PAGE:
The Saint of the Day
Elias, the Prophet – July 20 - Part II
Prof. Plinio Corrêa de Oliveira
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I received a gift from a friend in Buenos Aires, a printed image representing Elias the Prophet distributed by the Maronite Catholics there. This picture is venerated by both the Catholics of Lebanon and those who live close to Mount Carmel.
The Maronites report an interesting fact about this picture. It is one of these legendary episodes, which expresses well the ambience where the devotion of Elias developed among them.
There was a man who had stolen some goods and was caught. Brought before the authorities, he insistently denied the charge. So, the Maronites brought the man, an unbeliever, before this image of St. Elias and ordered him: “Now, look into Elias’ eyes and deny again that you are the thief.” When the man looked directly into the face of this figure of Elias, he became so frightened that he confessed his crime.
This image caught my attention because of its dignified and majestic presentation of the Prophet. It is a magnificent rendition, in my opinion, of how we can imagine the Prophet Elias. I believe that it could be good to disseminate this picture among us.
Elias after slaying the prophets of Baal
You can see that it is a quite Eastern figure. The gesture he is making has the emphasis – I would say the pomp – that can characterize a Prophet of the Old Testament. He is a powerful man who reminds me a little of the painting of Charlemagne by Dürer. His face has a light complexion, the gaze is fixed on one point and is penetrating. There is a great coherence in the expression of his physiognomy, in the position of his body and in the gestures of his arms.
You see the firmness with which he holds this sword. He is supporting himself on the sword, but at the same time this arm is in fully readiness to raise and use it.
Dr. J.F.C. is reminding me that in this picture Elias had just finished killing the 400 priests of Baal. If you recall, the Prophet Elias challenged more than 400 prophets of Baal to a contest to see whose God could send down fire from Heaven to consume a sacrificed bull. The false prophets prayed to Baal but their god was unable to start a fire.
Elias built an altar and dug a trench around it, filling it with water. Then, he prayed and God sent down a fire that consumed the holocaust and even the stones of the altar. Elias slew all the false prophets of Baal and commanded the people to abandon their idolatry.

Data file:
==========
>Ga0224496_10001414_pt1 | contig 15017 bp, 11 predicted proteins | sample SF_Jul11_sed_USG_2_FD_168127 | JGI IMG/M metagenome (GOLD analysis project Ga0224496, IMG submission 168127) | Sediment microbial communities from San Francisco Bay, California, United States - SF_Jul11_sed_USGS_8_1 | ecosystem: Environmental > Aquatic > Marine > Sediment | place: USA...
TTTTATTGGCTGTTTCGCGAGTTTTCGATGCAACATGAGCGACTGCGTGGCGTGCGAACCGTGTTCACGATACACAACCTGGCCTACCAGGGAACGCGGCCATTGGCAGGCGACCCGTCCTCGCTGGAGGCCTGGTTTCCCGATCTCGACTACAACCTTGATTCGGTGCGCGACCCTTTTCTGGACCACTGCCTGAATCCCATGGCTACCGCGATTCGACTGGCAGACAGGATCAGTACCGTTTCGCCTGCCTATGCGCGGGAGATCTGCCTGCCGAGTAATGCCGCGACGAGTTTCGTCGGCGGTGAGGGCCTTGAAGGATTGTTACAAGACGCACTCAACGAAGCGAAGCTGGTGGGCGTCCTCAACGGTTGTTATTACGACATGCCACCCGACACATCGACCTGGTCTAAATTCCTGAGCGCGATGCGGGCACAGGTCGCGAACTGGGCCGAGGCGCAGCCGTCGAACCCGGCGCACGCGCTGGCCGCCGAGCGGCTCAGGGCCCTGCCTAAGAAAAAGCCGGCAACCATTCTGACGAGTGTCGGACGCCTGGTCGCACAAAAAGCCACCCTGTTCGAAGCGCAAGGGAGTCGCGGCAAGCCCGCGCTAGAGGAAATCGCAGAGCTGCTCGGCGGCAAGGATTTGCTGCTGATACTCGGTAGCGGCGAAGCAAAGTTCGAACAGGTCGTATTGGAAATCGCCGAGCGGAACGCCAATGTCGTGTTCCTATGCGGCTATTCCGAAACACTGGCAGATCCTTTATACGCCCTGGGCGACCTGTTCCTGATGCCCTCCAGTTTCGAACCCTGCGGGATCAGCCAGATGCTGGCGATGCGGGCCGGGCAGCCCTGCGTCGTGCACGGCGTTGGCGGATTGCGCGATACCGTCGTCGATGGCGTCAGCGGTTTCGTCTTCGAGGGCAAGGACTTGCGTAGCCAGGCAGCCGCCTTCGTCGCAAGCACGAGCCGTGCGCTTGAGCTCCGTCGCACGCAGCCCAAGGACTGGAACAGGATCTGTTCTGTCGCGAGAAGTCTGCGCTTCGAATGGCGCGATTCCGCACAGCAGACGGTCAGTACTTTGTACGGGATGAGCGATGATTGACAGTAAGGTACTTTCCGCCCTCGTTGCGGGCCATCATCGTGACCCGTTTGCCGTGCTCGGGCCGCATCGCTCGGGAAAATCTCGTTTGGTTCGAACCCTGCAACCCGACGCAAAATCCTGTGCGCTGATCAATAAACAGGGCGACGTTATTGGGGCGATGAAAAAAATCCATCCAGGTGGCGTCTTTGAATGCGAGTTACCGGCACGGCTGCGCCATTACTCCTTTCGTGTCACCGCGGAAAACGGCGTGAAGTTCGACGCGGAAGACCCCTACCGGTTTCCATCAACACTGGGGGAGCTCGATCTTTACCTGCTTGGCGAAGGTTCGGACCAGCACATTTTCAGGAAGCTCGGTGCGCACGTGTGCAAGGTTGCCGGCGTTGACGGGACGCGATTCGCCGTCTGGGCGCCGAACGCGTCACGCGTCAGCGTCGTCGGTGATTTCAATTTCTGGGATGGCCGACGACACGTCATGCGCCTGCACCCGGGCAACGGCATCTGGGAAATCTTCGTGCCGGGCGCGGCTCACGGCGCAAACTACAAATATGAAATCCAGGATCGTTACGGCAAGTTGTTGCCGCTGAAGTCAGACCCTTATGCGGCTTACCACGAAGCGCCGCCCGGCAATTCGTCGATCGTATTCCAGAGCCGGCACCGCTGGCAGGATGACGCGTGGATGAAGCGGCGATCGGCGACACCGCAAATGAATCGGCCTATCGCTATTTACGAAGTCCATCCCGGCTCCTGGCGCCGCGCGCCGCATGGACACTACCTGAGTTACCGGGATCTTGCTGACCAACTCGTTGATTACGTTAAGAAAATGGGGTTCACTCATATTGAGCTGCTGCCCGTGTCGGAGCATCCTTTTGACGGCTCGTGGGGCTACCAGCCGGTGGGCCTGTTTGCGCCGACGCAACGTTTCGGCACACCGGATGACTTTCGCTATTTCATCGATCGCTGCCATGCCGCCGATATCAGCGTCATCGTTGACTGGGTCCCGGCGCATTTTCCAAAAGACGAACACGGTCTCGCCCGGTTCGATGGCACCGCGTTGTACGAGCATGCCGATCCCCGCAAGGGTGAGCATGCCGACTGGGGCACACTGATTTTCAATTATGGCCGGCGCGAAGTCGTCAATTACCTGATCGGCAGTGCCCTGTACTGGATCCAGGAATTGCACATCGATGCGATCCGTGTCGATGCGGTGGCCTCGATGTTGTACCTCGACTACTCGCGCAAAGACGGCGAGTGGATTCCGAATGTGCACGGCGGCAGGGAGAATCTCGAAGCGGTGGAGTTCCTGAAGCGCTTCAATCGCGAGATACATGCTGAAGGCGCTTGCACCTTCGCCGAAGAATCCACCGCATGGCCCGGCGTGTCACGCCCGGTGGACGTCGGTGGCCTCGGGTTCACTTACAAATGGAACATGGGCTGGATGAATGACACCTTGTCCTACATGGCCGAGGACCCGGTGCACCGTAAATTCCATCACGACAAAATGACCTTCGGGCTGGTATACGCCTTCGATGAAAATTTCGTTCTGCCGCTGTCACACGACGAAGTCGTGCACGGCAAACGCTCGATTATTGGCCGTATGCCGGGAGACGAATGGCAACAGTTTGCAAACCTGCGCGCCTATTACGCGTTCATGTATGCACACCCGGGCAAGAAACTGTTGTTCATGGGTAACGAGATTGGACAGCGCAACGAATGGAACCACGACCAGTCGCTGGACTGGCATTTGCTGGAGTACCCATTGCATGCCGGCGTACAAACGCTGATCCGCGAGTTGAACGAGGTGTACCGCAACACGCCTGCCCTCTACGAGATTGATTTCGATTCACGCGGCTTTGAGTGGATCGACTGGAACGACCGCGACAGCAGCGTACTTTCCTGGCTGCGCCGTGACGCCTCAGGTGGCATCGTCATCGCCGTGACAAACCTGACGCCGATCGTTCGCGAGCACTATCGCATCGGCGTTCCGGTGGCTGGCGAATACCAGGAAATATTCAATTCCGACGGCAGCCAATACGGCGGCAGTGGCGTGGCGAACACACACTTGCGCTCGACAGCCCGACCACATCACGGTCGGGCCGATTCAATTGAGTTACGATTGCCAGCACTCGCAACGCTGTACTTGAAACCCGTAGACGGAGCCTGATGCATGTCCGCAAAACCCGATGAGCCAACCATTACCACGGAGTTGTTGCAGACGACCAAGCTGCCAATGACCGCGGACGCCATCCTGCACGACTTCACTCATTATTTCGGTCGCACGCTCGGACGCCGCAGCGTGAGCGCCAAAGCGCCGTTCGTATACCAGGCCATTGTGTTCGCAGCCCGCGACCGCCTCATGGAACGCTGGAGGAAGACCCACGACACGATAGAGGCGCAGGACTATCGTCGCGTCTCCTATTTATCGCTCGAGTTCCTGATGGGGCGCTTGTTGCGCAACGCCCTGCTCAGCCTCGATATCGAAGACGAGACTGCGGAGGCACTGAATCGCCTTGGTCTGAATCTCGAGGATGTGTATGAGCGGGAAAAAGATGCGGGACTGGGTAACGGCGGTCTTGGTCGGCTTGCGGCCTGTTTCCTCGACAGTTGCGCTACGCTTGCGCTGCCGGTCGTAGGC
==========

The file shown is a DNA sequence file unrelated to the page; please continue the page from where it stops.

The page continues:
So, all those men were beheaded with that sword. The least we can say is that this sword had worked a lot…
You see that the other arm takes a position of declamation, of recrimination. He is accusing the prophets of Baal – so it appears if we consider the fire at left and the slain man to his right. Or he is recriminating the people who are not faithful, represented by these three men at the right who are cringing before him. He is a fighter!
The warrior in him is also noticeable in his body. It is solid, even slightly heavyset. For my taste, it could have been represented a little more slender. He gives the impression of a man planted in the ground, rooted in the earth. And, no one can move him from the place where he stands.
There is nothing here, however, of a purely physical fighter. The flame in his gaze and the polemical demeanor of his whole physiognomy mark him much more than his muscular structure and the position of his body. His soul is more combative than his body and explains the combativeness of the body.
Although it is an Eastern image, it curiously follows a Western pattern with the colorful panorama [Note from the editor: Unfortunately in the copy we have at hand the original colors have faded significantly]. It has something of the freshness of a painting of Fra Angelico, at least in my opinion. One finds this, for example, in the small red hat of the one man to the right. If his hat were brown, the painting would lose some of its freshness. Note also the diaphanous light, the green of the plants, the blue sky and the beautiful fire. These are aspects that bring to my mind Fra Angelico.
Naturally, the apparel is typically Eastern: the turban topped by a small diadem, the mantle that covers the tunic. It is a discrete mantle, but it immediately catches the attention. The diadem contributes to the majesty of the personage and adds a picturesque Eastern detail: In the West it is very rare to represent a Prophet with a crown and, even rarer, with a diadem. It conforms quite well to the ensemble of Elias' personality.
His thick beard and the full mustache fortify the idea of a virile man.
This is one of the most interesting images I have seen depicting the Prophet Elias, which is why it seemed opportune to make a slide of it to show you and comment on it tonight.
God sends fire from Heaven at Elias' prayer
Painting by Lucas Cranach, 16th century
The Saint of the Day features highlights from the lives of saints based on comments made by the late Prof. Plinio Corrêa de Oliveira. Following the example of St. John Bosco who used to make similar talks for the boys of his College, each evening it was Prof. Plinio’s custom to make a short commentary on the lives of the next day’s saint in a meeting for youth in order to encourage them in the practice of virtue and love for the Catholic Church. TIA thought that its readers could profit from these valuable commentaries.
Prof. Plinio Corrêa de Oliveira|
The texts of both the biographical data and the comments come from personal notes taken by Atila S. Guimarães from 1964 to 1995. Given the fact that the source is a personal notebook, it is possible that at times the biographic notes transcribed here will not rigorously follow the original text read by Prof. Plinio. The commentaries have also been adapted and translated for TIA’s site.
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